Sen. Elizabeth Warren has asked Wells Fargo for details on alleged fees being imposed on clients months after they’d closed certain accounts. In some cases, the overdraft fees totaled “hundreds or even thousands of dollars,” she said in a letter sent to the bank Wednesday.
The request by Warren (D.-Mass), who is running for president, follows a report last week in The New York Times that uncovered the bank “routinely” keeping open accounts closed by bank customers, she said. The paper reported that bank clients have complained to the Consumer Financial Protection Bureau and to the bank about the charges.
“These new revelations raise grave concerns that despite these assurances, Wells Fargo is still fundamentally broken and has not only continued to scam customers out of thousands of dollars with impunity, but has even targeted customers who were attempting to leave the bank — and may have been victims of previous scams — to unfairly collect one final set of lucrative fees for Wells Fargo,” Warren wrote.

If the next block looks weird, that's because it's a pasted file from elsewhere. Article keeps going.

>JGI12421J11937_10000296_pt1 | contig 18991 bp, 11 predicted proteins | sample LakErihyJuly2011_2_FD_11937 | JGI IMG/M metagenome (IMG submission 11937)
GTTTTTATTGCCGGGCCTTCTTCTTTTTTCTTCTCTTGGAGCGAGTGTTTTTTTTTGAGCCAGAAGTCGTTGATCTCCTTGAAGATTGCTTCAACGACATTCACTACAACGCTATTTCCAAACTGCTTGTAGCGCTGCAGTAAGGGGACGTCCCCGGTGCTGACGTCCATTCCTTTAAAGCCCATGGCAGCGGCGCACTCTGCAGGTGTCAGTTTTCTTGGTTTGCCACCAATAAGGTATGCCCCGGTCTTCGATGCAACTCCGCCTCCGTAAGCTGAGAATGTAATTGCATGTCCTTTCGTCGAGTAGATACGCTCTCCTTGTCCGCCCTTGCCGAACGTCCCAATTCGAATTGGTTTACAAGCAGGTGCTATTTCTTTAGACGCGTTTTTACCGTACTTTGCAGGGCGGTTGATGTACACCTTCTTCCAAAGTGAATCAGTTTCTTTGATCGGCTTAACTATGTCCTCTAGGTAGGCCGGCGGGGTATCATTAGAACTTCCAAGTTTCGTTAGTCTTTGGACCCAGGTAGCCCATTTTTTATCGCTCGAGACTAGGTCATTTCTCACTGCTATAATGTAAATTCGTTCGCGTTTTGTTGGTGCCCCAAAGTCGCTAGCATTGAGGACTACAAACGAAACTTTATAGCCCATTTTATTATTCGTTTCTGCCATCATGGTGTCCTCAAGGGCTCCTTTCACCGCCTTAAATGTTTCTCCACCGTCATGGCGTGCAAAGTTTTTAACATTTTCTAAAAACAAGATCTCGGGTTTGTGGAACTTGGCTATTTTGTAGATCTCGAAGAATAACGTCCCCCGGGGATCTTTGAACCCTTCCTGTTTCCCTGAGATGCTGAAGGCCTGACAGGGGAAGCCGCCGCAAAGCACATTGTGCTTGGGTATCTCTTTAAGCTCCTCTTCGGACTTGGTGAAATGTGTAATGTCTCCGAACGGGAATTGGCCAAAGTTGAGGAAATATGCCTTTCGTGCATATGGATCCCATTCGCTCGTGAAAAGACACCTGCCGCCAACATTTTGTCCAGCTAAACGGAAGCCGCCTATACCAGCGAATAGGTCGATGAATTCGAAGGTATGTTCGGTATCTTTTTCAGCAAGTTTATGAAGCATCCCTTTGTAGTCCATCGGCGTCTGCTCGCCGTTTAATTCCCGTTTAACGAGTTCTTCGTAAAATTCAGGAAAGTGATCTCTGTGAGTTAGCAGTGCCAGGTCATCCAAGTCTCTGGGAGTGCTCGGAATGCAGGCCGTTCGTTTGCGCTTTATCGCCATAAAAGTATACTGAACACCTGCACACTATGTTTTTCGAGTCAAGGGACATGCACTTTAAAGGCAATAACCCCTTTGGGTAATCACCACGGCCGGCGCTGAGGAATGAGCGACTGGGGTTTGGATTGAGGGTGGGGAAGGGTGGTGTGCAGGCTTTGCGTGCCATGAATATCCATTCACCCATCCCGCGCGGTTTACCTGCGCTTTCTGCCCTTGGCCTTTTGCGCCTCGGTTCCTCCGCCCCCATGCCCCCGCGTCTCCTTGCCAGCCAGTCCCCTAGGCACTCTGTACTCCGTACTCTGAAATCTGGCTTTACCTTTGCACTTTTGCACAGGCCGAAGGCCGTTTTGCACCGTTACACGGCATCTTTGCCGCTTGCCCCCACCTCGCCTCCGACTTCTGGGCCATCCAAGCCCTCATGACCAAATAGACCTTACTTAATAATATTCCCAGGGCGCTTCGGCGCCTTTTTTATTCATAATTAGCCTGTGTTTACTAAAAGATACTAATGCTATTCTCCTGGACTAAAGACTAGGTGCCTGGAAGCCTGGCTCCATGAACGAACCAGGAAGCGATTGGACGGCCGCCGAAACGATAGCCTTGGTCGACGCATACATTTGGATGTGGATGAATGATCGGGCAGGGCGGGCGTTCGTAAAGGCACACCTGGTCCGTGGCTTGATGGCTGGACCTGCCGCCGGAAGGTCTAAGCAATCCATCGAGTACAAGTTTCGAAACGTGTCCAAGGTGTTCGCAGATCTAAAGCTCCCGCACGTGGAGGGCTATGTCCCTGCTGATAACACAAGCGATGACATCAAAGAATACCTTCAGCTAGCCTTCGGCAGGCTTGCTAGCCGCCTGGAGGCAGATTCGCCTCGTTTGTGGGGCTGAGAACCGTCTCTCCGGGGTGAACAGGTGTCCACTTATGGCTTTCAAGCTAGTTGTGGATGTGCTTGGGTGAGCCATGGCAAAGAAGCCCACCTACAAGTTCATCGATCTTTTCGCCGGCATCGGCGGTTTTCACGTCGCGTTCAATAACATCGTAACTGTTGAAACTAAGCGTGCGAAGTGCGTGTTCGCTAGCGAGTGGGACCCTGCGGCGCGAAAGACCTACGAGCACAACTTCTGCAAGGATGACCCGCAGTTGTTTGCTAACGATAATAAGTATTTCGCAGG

Banks typically “stop honoring all transactions on the specified account closure date,” she explained.
Warren requested that the bank answer a series of questions about the closed-account matter by Sept. 3, brief her staff on it by Sept. 12 and waive “supervisory privilege” so details about the issue can be given to her staff by federal regulators.
String of Woes
Wells Fargo drew regulators’ attention about three years ago over more than 1 million fake accounts. Currently, it is operating without a permanent CEO. Interim CEO Allen Parker, the bank’s general counsel, was appointed in late March, when then CEO Tim Sloan left amid intense scrutiny from Warren and others.